It wont help your traffic stats, as currently my blog has almost no readers, but I really want to have this SPOT ON text in Latvian (oh, the great language).

      • Expat Eye says:

        Ha ha! Sure! Take it, no problem! I’m not worried about my stats 🙂 Good luck launching your blog – and be prepared for some abuse 😉

    • Spot On. We of Latvian origins understand how it can be. It’s great to see what we can have been through another’s fresh eyes.

      Though Latvians do have really cheerful times DURING cultural, traditional celebrations and social events with great food, booze, music and talking.

      It’s best if you can avoid or ignore any “so imposed upon carry on” by the efforts of women preparing for such- their way to hope make others-the men- pay for the good time had later.

  5. El says:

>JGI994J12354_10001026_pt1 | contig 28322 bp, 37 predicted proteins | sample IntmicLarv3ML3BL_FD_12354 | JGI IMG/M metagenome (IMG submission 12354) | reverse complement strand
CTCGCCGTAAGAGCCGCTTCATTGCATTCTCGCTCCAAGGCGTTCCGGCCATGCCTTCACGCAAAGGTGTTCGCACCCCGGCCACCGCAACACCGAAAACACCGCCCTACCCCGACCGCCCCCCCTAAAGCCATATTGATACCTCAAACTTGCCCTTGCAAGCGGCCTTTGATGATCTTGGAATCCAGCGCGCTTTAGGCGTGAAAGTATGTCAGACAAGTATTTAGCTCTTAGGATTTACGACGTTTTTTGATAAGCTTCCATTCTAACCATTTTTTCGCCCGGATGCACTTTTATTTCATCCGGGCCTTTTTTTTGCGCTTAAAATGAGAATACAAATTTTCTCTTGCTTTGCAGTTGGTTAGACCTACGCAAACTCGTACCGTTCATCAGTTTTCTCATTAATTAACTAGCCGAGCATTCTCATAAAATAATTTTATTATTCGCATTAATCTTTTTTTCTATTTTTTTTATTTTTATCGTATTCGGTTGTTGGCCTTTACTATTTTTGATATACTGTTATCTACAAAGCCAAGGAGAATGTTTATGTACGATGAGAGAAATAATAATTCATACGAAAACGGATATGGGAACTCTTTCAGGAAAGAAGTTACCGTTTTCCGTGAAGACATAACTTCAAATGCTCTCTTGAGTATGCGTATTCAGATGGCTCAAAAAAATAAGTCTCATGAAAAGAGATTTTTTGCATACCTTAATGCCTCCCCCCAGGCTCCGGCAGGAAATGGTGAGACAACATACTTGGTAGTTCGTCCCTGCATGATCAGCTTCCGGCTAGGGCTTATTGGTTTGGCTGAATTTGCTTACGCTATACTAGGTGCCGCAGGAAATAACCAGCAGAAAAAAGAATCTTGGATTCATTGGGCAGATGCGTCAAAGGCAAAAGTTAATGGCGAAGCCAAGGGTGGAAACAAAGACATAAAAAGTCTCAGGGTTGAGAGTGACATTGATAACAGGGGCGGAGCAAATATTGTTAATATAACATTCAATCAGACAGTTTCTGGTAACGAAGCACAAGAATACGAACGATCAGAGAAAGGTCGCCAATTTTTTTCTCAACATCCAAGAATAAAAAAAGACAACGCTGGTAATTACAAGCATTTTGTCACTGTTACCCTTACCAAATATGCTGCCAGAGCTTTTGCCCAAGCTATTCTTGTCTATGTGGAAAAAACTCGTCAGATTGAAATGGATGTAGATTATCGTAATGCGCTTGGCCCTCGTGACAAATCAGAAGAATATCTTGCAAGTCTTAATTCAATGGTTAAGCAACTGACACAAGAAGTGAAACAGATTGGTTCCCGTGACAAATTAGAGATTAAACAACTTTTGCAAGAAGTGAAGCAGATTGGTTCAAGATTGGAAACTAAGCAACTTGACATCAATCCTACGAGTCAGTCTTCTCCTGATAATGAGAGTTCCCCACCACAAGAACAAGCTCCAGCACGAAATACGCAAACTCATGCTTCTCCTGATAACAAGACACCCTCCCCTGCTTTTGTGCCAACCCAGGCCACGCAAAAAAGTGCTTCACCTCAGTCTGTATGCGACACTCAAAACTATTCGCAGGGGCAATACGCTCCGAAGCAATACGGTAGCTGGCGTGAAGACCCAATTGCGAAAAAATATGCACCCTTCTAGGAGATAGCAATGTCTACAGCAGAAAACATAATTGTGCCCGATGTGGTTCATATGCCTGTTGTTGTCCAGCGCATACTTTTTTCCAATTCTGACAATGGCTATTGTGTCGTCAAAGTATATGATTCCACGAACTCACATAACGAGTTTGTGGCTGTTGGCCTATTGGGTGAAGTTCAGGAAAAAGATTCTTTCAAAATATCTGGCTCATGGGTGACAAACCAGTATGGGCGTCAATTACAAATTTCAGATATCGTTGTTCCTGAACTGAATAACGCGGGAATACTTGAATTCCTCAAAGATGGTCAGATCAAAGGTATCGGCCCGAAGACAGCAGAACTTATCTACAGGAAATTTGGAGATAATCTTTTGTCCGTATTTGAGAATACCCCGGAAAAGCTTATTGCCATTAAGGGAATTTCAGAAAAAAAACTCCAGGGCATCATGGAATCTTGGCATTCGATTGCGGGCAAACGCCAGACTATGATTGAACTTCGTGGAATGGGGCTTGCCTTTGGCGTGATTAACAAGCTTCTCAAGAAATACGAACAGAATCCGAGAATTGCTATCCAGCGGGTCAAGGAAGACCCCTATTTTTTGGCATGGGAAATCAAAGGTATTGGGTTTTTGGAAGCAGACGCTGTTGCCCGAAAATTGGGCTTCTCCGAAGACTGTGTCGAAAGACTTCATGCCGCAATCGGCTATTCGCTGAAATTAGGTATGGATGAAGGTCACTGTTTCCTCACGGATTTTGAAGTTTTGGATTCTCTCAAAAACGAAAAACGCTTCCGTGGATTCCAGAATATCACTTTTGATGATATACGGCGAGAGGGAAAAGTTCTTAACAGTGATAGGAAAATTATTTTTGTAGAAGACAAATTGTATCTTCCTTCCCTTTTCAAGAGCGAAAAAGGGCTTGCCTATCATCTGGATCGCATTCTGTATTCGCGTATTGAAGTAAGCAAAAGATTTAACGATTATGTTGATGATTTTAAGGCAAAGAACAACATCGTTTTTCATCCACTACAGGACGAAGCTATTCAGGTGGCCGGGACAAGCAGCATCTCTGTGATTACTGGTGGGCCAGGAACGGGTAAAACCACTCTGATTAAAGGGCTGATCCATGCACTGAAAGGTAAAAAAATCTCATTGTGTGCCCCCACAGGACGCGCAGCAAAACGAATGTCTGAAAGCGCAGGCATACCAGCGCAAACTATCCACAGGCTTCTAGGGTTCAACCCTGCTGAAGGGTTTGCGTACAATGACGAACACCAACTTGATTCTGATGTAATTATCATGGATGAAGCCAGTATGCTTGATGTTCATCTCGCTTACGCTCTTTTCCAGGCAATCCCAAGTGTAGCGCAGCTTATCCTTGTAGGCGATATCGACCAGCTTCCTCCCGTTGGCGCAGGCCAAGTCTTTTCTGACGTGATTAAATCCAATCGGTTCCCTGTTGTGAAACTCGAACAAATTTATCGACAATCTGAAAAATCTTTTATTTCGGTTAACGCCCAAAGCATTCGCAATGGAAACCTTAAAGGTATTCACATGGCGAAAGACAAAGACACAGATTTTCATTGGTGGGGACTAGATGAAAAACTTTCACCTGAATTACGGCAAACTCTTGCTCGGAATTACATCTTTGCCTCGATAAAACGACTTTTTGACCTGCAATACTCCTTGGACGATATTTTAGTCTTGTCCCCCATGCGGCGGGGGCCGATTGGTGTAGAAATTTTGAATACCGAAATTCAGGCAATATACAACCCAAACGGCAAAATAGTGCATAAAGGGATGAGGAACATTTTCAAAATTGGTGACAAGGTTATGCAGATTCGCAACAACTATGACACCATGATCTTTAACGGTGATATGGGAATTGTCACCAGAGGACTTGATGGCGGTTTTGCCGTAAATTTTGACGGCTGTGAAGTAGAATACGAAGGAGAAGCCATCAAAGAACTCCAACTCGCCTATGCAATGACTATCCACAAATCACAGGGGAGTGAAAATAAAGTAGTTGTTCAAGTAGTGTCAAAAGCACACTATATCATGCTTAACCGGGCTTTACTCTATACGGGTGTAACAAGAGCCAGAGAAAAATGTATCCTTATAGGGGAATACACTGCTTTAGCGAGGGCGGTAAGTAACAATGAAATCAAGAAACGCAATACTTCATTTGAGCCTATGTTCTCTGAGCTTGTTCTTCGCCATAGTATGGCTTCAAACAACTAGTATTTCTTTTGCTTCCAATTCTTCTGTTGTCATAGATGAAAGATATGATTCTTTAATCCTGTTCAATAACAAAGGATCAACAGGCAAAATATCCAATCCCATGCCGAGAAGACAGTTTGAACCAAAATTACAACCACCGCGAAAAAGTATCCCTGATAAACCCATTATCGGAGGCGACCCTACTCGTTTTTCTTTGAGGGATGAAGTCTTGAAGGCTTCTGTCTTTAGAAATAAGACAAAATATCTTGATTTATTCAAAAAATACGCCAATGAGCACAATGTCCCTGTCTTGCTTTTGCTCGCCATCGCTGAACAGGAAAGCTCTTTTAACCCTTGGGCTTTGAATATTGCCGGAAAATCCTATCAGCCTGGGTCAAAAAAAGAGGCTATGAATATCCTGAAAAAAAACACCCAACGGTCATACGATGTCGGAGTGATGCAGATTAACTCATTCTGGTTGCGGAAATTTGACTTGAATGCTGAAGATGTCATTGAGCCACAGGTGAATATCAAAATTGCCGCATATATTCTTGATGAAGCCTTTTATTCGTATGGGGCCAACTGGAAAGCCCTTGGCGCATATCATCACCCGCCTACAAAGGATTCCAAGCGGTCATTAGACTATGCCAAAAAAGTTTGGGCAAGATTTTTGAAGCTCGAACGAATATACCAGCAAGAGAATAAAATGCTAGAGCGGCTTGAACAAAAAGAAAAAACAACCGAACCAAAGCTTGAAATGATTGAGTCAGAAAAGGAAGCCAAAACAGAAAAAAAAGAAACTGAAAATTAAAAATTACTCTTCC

So true… and “it’s the Russians” phrase is actually working in any situation. Politicians are corrupted – it’s Russia’s doing; 100k people without citizenship at all living there – also Russians. Cat made a pee-pee on the flor – well, you know who did it, don’t ya?;) It is quite funny, because it is true…

  6. MXME says:

    100 % True :))

  7. Interesting. Thank you.

  8. Emmi says:

    please people dont be so snobbish. USA is crazy about zebra print nowadays especially little girls all wearing it. and they wear leopard print as well just white/black and purple. Its not that bad actually. besides I kinda like when certain national groups stick to their weirdness ( like the japanese with their crazy hairstyles, Germans with their tatoos and piercings, americans with their flip flops). Wouldnt it be boring if we all followed the same sense in fashion? So latvians keep wearing leopard print otherwise Linda wont have anything to write home about!

    • Expat Eye says:

      It was more that the Latvians always say, that’s not us, it’s the Russians. Then someone sent me that photo 😉 And yes, keep wearing it – life here would be dull without it 😉